I live in an apartment. It’s not particularly attractive (think Soviet-era housing complex); the lobby features fake flower arrangements and brass finishes, the elevators often break down. I don’t have a balcony and I’m certain I’ve paid my lifetime’s share of special assessments.
When I bought the place I had the idea I would “upgrade” to a more spacious, perhaps more stylish pad within a reasonable period of time. Yet the years pass and still here I am; I can’t seem to dislodge myself.
Here’s the thing. I really love my apartment.
From my modest cocoon I have a clear view of our prairie sky, sometimes featuring fireworks, often a peering moon. And the sunsets—amazing! It would be hard to live anywhere else after so many years facing west on a 15th floor. I love how my building is tucked away on a tree-lined street in the middle of downtown. I love the convenience store across the street that sells me newspapers on lazy Saturdays and toilet paper in emergencies.
Living here I never run out of hot water. I can do five loads of laundry all at once. And—I realize I’m lucky here—sometimes when I get too noisy with my karaoke machine my neighbour pops over with beer. I’m never stuck in traffic, even after the year’s first dump of snow.
In my vertical neighbourhood the elevator is our primary mode of transportation. In the elevator I get snapshots of my neighbours’ lives in 30 second intervals. I pet dogs—many of them adorable, many of them way bigger than the condo bylaws supposedly allow. I’m glad they’re here anyway.
In the elevator I get updates on my neighbours’ tomatoes; I’m tantalized by the smell of other people’s pizza being delivered, and decide pizza is exactly what I must have for supper, too. In the elevator I quietly admire the lady—who’s possibly 103 years old—descending with her walker to the gym for her daily workout. I greet kids coming up from the pool, kids going down for school.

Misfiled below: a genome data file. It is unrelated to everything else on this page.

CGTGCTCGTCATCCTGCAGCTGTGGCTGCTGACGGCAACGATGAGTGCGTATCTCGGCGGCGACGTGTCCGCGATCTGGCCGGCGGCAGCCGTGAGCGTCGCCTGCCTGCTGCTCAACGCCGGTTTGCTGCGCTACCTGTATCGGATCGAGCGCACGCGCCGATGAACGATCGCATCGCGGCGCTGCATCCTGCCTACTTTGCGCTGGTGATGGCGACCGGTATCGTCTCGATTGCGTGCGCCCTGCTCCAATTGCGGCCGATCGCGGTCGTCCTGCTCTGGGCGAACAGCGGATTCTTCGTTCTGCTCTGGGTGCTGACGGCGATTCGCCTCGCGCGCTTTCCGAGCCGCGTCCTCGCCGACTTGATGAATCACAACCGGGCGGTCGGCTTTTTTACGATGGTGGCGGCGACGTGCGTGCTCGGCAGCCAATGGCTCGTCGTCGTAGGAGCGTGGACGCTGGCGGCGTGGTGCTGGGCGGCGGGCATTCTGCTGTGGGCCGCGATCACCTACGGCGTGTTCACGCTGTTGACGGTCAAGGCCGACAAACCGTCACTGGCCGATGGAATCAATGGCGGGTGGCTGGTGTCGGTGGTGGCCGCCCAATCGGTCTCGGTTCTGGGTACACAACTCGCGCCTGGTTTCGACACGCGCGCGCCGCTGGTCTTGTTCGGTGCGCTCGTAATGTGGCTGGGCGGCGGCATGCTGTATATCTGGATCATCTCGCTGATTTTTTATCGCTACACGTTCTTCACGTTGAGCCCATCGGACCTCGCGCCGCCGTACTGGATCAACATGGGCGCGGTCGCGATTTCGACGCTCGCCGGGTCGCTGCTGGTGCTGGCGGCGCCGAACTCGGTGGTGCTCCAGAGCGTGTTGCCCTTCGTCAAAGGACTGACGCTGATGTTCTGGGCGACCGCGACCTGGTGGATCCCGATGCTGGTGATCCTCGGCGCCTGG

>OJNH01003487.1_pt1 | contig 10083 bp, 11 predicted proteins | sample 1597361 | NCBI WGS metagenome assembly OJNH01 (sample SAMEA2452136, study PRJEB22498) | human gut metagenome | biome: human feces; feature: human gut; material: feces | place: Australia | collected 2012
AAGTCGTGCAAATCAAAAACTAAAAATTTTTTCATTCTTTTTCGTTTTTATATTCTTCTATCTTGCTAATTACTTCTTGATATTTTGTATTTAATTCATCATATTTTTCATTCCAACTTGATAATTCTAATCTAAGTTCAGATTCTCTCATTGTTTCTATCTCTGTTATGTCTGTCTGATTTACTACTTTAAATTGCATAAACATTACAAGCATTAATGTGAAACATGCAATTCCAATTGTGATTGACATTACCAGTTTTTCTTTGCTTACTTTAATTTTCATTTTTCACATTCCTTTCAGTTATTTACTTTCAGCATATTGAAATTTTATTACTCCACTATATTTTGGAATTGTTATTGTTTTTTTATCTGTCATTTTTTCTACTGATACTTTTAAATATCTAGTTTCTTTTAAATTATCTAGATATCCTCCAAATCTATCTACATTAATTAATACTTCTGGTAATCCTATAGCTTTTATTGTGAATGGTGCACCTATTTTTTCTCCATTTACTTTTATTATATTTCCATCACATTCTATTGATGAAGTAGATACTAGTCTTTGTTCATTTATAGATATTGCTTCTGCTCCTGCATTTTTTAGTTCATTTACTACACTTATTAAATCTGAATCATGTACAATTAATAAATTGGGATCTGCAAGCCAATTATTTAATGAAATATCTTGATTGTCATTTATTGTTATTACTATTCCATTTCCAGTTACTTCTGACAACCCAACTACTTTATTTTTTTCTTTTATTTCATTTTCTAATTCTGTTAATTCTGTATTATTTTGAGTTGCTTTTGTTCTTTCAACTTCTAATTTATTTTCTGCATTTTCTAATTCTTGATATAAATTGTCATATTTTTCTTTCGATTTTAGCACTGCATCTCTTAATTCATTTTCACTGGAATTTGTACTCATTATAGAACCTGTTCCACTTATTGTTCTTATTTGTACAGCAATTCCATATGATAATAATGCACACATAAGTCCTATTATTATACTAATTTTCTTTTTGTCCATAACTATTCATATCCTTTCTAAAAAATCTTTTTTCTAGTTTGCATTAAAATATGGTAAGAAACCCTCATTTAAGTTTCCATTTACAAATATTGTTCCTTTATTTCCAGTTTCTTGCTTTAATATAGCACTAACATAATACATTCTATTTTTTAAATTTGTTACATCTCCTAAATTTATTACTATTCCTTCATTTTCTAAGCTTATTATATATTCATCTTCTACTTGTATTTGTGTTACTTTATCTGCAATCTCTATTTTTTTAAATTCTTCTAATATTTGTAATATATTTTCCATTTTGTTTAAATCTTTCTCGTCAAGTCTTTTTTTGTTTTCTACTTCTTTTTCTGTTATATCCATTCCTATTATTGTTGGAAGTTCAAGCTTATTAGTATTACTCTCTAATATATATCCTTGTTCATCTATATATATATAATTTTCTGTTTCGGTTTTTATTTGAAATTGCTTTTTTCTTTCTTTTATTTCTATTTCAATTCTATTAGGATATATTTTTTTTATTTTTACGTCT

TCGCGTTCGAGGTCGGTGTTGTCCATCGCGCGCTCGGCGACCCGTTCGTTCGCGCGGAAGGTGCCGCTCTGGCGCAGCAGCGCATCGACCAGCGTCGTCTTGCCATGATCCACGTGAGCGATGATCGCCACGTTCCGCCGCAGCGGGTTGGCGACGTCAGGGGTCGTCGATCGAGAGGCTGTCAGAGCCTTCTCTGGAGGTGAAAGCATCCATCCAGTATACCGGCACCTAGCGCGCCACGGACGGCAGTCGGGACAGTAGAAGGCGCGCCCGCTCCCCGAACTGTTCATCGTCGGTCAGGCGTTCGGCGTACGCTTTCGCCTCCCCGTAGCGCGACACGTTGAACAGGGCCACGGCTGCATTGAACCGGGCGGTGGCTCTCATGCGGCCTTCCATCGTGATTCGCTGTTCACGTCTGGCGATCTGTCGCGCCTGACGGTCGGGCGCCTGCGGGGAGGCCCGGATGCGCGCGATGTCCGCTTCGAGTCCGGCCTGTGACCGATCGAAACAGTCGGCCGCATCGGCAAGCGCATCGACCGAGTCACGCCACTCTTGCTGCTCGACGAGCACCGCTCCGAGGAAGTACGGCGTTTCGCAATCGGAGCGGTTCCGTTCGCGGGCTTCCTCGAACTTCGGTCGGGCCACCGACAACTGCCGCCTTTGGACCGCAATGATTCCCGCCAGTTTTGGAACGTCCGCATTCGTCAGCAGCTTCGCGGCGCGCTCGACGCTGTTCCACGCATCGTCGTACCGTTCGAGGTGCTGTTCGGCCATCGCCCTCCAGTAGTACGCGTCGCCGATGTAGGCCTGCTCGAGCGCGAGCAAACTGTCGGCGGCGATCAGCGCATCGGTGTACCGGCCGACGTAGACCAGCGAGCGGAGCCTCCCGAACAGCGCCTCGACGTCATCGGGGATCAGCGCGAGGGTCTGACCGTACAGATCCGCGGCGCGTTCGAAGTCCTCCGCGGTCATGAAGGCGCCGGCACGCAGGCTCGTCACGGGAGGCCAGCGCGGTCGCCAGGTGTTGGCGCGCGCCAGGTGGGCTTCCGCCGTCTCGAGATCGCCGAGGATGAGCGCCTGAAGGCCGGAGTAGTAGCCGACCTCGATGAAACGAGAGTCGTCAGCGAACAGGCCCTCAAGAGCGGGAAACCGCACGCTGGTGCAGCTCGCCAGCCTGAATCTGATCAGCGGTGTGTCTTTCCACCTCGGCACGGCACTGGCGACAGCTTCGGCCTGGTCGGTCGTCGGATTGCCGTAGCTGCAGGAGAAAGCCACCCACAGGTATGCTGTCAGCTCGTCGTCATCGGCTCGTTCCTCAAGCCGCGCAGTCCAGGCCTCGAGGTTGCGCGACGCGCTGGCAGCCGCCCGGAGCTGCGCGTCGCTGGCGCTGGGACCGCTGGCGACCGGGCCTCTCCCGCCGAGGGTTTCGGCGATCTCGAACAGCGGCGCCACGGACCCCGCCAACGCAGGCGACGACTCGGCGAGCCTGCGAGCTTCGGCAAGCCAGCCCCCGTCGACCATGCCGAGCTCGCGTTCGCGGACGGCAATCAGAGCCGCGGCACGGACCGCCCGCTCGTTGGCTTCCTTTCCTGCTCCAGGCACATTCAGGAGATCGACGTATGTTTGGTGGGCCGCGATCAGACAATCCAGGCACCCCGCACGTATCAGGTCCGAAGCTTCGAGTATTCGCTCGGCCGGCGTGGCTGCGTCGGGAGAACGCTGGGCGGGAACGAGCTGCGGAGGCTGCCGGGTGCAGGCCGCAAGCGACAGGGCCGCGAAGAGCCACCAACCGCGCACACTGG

My building and the people in it have grown on me so much over the years I would truly hate to leave. Living here gives me the kind of community I want and lets me avoid the kinds of things I don’t want—mowing lawn, or shovelling snow, or worrying about people breaking in through my basement window. I don’t want to have to drive everywhere, and living here, I don’t.
I didn’t realize when I moved in that my building was one of the only child and pet friendly buildings in central Edmonton. Now I wouldn’t trade it for the world.
Chelsey Jersak is a high rise dweller and urban enthusiast who’d like everyone to be able to choose an urban lifestyle if that’s what they want—including parents and children. She is the founder and principal of Situate, a municipal planning and placemaking firm, and spends the rest of her time sharing the joy of social dance through her dance project, Ludic Zouk.